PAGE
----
Closing the Loop – Compost Toilets

Using cow manure in agriculture does not sound that strange, right? But what about human feces? Like cow’s manure, human feces contain many nutrients that can help to build thriving soil. Therefore; Keep poop in the loop! 

To close this loop, there are two compost toilets installed at the Vegetarium project. 

In the quest for sustainable living and eco-friendly practices, compost toilets are one of the most basic solution to cut back on water use and help to keep the nutrients in the loop. These toilets are an alternative, resource-conserving method for waste management.

What Are Compost Toilets?

Compost toilets are also known as dry toilets and are an environmentally friendly way for human waste disposal. Unlike traditional flush toilets that use water to get rid of the waste, compost toilets work by promoting the natural process of decomposition. These toilets separate liquid and solid waste, allowing the solid waste to break down into nutrient-rich compost.


How Do Compost Toilets Work?

  • Separation of Waste: Compost toilets typically feature a design that separates liquid and solid waste. This separation is crucial for optimising the composting process
  • Ventilation System: Compost toilets are equipped with a ventilation system that helps control odour and facilitate the aerobic decomposition of waste. This system ensures the right conditions for beneficial bacteria to thrive. The compost toilets at Vegetarium are built in such a way that the wind can blow through it, ensuring enough aeration.
  • Composting Chamber: The solid waste is collected in a composting chamber, often containing organic materials like sawdust or coconut coir to aid in the decomposition process. Over time, the waste breaks down into compost, which can be used as a nutrient-rich fertiliser for plants.

Benefits of compost toilets

  • Water Conservation: One of the most significant advantages of compost toilets is water conservation. Traditional flush toilets use a considerable amount of water with each use. Compost toilets eliminate the need for water in waste transportation, helping conserve this precious resource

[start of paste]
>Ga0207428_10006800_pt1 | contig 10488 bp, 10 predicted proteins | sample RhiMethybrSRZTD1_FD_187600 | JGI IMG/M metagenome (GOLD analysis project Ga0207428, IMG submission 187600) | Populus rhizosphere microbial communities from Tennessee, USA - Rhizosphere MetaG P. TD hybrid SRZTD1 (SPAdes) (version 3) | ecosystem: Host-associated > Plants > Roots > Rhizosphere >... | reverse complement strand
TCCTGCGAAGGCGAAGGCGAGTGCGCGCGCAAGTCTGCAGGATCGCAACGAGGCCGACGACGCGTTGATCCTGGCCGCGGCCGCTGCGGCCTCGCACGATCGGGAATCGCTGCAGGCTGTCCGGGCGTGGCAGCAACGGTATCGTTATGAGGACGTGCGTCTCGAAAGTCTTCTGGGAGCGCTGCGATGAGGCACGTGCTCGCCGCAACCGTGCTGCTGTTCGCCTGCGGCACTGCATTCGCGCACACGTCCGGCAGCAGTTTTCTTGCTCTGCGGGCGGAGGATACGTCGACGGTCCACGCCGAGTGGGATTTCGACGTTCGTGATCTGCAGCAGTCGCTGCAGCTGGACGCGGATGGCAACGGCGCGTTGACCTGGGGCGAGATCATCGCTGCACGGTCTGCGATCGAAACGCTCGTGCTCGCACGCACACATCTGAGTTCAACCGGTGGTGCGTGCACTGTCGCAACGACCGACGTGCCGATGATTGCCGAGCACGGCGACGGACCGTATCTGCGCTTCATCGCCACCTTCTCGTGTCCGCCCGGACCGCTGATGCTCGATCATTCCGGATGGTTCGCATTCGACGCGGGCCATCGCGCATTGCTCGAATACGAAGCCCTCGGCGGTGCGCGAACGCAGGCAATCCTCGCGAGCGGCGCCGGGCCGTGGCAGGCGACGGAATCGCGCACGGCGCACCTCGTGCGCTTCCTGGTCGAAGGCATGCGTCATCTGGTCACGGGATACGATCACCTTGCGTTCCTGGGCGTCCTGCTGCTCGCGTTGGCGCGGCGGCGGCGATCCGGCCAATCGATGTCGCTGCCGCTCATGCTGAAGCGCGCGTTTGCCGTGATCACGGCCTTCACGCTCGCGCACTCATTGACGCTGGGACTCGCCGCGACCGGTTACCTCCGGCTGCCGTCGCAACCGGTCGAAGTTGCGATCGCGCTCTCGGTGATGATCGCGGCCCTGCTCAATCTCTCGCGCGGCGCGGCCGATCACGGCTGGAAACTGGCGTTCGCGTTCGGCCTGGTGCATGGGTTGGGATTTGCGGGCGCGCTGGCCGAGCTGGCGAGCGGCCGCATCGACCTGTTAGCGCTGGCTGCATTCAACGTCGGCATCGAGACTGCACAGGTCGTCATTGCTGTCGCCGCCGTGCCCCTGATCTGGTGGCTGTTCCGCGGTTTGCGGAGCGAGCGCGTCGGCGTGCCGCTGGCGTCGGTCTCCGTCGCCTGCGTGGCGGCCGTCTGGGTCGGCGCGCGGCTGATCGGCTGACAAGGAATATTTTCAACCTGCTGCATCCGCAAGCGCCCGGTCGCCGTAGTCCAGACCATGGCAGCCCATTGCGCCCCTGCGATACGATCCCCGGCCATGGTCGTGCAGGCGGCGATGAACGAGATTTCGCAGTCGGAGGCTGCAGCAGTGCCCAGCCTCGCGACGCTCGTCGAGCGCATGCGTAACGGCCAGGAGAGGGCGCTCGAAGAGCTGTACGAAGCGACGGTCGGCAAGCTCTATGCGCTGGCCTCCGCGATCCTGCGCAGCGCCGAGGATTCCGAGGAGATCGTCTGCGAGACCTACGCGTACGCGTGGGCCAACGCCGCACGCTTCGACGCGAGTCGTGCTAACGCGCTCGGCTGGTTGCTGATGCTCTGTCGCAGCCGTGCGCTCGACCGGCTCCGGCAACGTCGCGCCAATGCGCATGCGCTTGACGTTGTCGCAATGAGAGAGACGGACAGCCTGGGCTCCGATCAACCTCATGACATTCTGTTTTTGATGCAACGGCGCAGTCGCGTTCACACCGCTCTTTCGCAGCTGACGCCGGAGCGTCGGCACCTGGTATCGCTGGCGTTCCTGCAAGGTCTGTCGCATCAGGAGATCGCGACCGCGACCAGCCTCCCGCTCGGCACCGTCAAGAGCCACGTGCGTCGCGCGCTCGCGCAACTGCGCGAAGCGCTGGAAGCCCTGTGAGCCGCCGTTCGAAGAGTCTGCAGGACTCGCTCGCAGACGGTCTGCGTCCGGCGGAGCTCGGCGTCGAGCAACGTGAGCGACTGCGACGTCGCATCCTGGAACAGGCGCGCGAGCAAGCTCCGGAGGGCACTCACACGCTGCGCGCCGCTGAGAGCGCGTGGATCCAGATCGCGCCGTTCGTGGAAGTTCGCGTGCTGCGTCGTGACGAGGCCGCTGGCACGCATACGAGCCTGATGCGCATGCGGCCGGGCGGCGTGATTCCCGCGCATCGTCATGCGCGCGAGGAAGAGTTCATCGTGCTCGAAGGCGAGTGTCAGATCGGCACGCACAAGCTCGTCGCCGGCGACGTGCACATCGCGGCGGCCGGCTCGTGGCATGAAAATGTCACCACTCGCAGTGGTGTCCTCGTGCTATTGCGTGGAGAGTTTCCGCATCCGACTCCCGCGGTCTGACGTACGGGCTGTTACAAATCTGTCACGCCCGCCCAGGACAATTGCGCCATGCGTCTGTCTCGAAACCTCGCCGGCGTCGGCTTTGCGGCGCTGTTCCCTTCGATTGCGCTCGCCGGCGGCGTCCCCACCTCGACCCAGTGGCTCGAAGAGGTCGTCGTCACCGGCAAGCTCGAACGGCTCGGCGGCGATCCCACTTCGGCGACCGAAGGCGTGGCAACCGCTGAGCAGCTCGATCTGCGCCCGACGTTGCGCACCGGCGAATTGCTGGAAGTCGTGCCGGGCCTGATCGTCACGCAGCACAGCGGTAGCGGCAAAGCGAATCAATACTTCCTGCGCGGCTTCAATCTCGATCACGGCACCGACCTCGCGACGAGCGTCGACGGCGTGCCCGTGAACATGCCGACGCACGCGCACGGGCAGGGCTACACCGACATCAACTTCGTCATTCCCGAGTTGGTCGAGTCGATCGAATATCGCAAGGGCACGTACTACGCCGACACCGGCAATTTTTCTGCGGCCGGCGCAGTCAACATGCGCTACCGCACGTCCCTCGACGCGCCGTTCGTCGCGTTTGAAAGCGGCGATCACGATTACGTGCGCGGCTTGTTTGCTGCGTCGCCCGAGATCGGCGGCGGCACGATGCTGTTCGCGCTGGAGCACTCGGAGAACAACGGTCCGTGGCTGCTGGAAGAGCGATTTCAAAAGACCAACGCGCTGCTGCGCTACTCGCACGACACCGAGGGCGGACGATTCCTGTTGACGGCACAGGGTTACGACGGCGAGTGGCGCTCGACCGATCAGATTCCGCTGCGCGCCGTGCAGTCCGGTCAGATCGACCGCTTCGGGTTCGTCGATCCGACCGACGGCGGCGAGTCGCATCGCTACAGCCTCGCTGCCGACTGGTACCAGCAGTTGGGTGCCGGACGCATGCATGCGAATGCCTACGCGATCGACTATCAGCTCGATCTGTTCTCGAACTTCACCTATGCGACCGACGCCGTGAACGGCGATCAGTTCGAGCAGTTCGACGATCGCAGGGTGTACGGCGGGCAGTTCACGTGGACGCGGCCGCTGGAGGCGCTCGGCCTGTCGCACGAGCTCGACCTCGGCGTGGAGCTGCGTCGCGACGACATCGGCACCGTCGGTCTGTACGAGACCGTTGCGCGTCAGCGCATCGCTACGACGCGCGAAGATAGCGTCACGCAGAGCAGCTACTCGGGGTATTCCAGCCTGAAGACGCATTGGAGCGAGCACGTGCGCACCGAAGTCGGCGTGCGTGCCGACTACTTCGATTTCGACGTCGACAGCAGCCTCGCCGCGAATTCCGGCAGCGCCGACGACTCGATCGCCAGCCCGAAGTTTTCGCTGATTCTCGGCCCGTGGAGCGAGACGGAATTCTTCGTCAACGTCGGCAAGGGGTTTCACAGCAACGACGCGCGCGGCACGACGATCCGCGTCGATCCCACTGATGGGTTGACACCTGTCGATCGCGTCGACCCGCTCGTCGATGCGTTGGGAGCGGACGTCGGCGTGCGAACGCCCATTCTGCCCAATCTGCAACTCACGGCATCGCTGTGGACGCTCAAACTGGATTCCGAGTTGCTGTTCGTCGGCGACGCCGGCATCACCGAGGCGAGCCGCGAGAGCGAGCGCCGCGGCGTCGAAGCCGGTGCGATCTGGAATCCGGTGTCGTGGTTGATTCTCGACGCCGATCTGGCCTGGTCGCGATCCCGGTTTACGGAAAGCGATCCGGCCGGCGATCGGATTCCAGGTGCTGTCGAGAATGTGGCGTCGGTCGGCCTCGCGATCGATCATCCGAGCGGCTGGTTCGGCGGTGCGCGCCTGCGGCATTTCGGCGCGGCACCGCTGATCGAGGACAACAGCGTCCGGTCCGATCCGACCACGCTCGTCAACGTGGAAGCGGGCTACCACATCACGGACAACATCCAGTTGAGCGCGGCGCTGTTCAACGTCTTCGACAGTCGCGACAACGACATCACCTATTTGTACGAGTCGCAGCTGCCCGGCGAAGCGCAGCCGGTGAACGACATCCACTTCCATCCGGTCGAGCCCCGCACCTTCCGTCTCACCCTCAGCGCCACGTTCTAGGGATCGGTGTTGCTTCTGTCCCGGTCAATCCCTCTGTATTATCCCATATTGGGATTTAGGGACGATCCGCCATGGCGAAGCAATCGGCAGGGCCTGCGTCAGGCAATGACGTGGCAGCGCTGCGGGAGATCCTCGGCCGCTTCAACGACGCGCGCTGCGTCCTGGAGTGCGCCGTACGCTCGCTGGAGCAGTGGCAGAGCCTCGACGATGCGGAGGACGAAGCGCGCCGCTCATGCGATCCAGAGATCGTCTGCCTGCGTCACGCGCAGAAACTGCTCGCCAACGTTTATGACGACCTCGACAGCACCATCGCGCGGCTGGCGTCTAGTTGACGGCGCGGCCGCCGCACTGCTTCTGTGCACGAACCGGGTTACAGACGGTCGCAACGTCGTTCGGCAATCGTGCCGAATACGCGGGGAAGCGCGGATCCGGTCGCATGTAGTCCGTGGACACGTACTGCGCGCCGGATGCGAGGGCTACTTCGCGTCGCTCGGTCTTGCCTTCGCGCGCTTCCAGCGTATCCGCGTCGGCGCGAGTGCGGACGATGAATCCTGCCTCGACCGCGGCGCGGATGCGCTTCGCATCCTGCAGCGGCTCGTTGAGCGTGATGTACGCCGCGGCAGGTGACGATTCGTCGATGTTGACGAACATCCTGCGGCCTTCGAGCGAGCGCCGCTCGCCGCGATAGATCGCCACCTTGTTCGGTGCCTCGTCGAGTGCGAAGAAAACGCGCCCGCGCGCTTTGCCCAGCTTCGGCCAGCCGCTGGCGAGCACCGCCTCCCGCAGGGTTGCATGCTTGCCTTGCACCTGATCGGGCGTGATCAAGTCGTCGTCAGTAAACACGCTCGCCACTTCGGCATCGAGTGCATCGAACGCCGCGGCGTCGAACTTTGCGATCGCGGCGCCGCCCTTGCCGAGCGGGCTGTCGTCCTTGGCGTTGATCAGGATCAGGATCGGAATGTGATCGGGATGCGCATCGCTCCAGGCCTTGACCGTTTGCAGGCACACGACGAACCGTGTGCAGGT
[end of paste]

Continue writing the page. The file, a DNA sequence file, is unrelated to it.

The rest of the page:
• Reduced Pollution: Traditional sewage treatment plants require a substantial amount of energy and chemicals to process and treat wastewater. Compost toilets, on the other hand, reduce the pollution associated with sewage treatment and minimise the environmental impact of nutrient-rich effluents entering water bodies
  • Nutrient Recycling: The compost produced by these toilets serves as a valuable resource for enriching soil fertility. By recycling nutrients from human waste, compost toilets contribute to sustainable agriculture.
  • Off-Grid Living: Compost toilets are an ideal solution for off-grid living situations or in areas where access to conventional sewage systems is challenging. With compost toilets you don’t need centralised infrastructure and are they well-suited for remote locations
  • Low Maintenance Costs: Lastly, compost toilets generally have lower maintenance costs compared to traditional sewage systems.

All in all, compost toilets are a good solution if you want to live a bit more sustainable, have the opportunity to have an outside toilet and if you live in a remote area. Oh and those of you wondering about the smell… it is really not that bad. We use a compost medium (often sawdust) that almost eliminates all of the bad smells and make the compost more cellulose rich, win-win. 


Written by Camil